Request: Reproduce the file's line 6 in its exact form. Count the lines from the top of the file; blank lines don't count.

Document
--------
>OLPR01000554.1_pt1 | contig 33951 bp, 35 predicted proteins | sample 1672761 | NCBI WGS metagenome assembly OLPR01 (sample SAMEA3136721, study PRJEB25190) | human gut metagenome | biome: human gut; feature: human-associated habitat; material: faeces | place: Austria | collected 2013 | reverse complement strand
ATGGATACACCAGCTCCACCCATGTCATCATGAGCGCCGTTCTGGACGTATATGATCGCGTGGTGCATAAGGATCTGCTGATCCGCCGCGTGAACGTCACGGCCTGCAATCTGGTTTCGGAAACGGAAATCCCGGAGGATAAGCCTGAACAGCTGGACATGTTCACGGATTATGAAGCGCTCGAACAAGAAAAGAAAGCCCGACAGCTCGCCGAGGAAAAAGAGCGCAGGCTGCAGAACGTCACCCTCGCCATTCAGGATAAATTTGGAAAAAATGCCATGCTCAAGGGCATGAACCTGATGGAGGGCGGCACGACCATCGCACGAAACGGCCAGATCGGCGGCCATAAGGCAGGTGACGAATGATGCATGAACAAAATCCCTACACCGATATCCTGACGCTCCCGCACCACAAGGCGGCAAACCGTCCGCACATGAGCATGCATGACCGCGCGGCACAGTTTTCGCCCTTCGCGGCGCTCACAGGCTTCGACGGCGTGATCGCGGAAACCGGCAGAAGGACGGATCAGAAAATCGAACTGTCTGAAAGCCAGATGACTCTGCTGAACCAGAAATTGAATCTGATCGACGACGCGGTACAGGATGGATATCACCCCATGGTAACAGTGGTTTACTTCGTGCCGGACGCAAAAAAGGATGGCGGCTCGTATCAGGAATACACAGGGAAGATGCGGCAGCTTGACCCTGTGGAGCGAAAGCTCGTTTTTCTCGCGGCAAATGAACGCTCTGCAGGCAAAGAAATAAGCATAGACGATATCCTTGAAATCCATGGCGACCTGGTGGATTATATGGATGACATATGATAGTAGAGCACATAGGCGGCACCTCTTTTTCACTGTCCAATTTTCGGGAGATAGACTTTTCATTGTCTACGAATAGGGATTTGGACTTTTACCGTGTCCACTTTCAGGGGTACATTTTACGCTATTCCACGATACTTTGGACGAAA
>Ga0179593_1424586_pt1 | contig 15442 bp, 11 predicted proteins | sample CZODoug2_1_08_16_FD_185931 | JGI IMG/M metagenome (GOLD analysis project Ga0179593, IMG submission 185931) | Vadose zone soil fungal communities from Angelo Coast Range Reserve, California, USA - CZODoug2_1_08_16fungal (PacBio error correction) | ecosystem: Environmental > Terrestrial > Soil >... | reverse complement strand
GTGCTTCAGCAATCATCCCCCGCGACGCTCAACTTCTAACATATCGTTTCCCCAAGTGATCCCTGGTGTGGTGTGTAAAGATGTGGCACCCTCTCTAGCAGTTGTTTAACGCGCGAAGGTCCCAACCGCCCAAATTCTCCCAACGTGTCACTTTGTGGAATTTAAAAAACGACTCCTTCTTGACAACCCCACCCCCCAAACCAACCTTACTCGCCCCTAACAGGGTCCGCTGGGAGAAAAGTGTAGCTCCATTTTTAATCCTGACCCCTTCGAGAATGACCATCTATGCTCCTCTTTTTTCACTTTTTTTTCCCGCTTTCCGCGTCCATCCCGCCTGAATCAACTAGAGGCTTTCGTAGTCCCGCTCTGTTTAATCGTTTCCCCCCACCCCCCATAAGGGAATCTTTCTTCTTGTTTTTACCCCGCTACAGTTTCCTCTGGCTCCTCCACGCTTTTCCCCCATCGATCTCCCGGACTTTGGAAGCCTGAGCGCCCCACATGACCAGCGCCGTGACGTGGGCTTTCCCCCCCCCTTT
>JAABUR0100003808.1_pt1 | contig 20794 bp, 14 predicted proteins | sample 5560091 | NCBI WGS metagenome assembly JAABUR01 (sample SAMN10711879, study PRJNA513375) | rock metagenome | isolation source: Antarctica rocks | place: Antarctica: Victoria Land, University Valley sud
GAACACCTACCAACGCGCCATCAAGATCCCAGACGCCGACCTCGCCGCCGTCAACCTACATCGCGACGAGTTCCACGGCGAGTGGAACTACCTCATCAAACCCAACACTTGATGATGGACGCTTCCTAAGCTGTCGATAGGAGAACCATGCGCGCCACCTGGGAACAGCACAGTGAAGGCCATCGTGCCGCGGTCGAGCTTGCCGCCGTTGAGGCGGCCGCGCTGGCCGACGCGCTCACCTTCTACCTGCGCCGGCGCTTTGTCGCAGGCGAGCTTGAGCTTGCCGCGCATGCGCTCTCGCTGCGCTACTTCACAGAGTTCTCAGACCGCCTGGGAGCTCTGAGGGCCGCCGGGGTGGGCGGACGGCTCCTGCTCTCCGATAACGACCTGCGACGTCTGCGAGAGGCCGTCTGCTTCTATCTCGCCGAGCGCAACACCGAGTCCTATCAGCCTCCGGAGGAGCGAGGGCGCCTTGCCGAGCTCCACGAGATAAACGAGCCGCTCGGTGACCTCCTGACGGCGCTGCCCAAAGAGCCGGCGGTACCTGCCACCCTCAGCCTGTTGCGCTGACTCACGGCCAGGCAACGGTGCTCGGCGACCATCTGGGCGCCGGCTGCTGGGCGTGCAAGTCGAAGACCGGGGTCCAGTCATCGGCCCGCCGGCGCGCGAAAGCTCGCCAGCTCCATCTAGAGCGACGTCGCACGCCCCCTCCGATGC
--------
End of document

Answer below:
GAACACCTACCAACGCGCCATCAAGATCCCAGACGCCGACCTCGCCGCCGTCAACCTACATCGCGACGAGTTCCACGGCGAGTGGAACTACCTCATCAAACCCAACACTTGATGATGGACGCTTCCTAAGCTGTCGATAGGAGAACCATGCGCGCCACCTGGGAACAGCACAGTGAAGGCCATCGTGCCGCGGTCGAGCTTGCCGCCGTTGAGGCGGCCGCGCTGGCCGACGCGCTCACCTTCTACCTGCGCCGGCGCTTTGTCGCAGGCGAGCTTGAGCTTGCCGCGCATGCGCTCTCGCTGCGCTACTTCACAGAGTTCTCAGACCGCCTGGGAGCTCTGAGGGCCGCCGGGGTGGGCGGACGGCTCCTGCTCTCCGATAACGACCTGCGACGTCTGCGAGAGGCCGTCTGCTTCTATCTCGCCGAGCGCAACACCGAGTCCTATCAGCCTCCGGAGGAGCGAGGGCGCCTTGCCGAGCTCCACGAGATAAACGAGCCGCTCGGTGACCTCCTGACGGCGCTGCCCAAAGAGCCGGCGGTACCTGCCACCCTCAGCCTGTTGCGCTGACTCACGGCCAGGCAACGGTGCTCGGCGACCATCTGGGCGCCGGCTGCTGGGCGTGCAAGTCGAAGACCGGGGTCCAGTCATCGGCCCGCCGGCGCGCGAAAGCTCGCCAGCTCCATCTAGAGCGACGTCGCACGCCCCCTCCGATGC